Group: Garia Krishti

Source: Samares Mazumdar

Dramatizer-Director: Sitangshu Khatua


As the auditoriums gradually reopened this year, Bengali groups began to revive their productions that had remained suspended since March 2020. Garia Krishti’s Kālpurush presents the eponymous third novel of Samares Mazumdar’s acclaimed political tetralogy. In it, he showed the Left Front’s decline into corruption and intimidation during the 1980s, after dealing with the Marxist and Naxal movements in the first two novels. Director Sitangshu Khatua’s decision to dramatize this particular work is ambitious because of the process involved in dramatizing a novel, though one may speculate why this one (with the Left a spent force now) and not its successor, Maushalkāl, much more immediate to us—but also politically risky.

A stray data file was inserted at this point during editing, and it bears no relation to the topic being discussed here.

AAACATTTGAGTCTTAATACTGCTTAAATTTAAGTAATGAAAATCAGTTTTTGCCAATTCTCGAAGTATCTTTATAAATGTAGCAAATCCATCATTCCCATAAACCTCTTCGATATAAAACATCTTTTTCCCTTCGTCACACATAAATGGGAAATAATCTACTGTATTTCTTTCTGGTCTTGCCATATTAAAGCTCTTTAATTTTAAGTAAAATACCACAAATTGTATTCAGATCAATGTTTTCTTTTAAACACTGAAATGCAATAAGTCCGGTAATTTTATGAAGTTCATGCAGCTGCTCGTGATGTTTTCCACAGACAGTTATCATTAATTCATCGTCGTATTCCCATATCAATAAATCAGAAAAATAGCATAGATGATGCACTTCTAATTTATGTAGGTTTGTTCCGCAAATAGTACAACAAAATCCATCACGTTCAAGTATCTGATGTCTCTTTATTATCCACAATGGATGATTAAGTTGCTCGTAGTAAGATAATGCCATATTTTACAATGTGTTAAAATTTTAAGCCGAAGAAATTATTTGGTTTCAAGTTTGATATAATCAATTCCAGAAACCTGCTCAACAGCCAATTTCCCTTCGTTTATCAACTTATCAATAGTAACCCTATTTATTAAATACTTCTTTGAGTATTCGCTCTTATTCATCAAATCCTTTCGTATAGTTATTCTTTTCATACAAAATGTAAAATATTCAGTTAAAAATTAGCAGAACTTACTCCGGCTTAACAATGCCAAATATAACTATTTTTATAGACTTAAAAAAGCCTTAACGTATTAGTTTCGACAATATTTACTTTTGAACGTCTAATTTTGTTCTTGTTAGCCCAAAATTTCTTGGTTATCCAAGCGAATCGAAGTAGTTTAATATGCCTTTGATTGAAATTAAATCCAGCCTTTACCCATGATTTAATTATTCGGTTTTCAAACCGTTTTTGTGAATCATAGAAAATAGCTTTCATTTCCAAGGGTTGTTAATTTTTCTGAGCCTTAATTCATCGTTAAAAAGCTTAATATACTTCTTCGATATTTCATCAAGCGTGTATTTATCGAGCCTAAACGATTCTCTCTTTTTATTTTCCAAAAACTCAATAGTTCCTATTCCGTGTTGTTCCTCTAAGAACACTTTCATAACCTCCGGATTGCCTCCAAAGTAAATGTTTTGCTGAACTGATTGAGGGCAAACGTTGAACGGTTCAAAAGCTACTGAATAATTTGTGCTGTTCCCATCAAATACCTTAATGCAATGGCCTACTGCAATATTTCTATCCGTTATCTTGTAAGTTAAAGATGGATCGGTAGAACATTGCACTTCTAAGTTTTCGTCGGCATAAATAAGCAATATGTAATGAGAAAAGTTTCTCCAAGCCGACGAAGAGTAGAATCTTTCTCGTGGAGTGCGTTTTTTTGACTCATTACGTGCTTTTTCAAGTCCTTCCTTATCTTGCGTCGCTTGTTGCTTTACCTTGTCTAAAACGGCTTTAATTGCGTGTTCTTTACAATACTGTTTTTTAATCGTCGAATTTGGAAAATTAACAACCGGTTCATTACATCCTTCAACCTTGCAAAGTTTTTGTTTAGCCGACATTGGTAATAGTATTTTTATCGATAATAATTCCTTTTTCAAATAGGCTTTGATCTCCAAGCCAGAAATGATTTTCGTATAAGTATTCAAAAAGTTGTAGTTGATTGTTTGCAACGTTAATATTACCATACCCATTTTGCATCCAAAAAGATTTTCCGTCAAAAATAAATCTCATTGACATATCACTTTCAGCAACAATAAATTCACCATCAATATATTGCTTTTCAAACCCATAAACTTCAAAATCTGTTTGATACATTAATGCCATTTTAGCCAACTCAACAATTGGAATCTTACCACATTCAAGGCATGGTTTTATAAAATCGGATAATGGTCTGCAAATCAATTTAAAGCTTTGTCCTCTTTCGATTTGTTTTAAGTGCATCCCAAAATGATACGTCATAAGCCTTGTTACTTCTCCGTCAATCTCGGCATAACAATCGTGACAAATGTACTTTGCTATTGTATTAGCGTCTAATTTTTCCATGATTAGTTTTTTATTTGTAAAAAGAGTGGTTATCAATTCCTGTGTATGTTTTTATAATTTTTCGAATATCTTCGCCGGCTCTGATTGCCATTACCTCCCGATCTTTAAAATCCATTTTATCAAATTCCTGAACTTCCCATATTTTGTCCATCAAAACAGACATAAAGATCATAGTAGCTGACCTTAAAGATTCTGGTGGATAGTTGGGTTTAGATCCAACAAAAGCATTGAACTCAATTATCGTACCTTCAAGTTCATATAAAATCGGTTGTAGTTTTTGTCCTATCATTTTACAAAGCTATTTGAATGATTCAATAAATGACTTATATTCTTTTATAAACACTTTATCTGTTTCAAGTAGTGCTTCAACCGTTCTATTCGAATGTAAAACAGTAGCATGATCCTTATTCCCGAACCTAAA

Mazumdar’s protagonist, Animesh, a product of Communist student politics in the 1960s and 1970s, reappears here after his release from jail as a broken man, disabled by torture, reduced to living in a slum with his working wife and lumpen son Arka. The play’s progress gets broken, too, split in halves between Khatua’s agonized portrayal of Animesh hopelessly mired in idealistic and traumatic flashbacks, and Rick Deb’s frustrated Arka, who quite suddenly undergoes a positivist change of heart to create a people’s utopia in the slum. By ending optimistically, Khatua may hope to motivate community renewal, but also seems to have consciously altered Mazumdar’s disillusionment.

The rest of the troupe perform capably, many of them doubling roles, led by Nayana Saha as Animesh’s wife, labouring so hard at eking an income for the family that she casts an adverse reflection on his ineffectuality. Why do so many Bengali literary heroes live melancholically in the past, unable to do anything at all to ameliorate their present?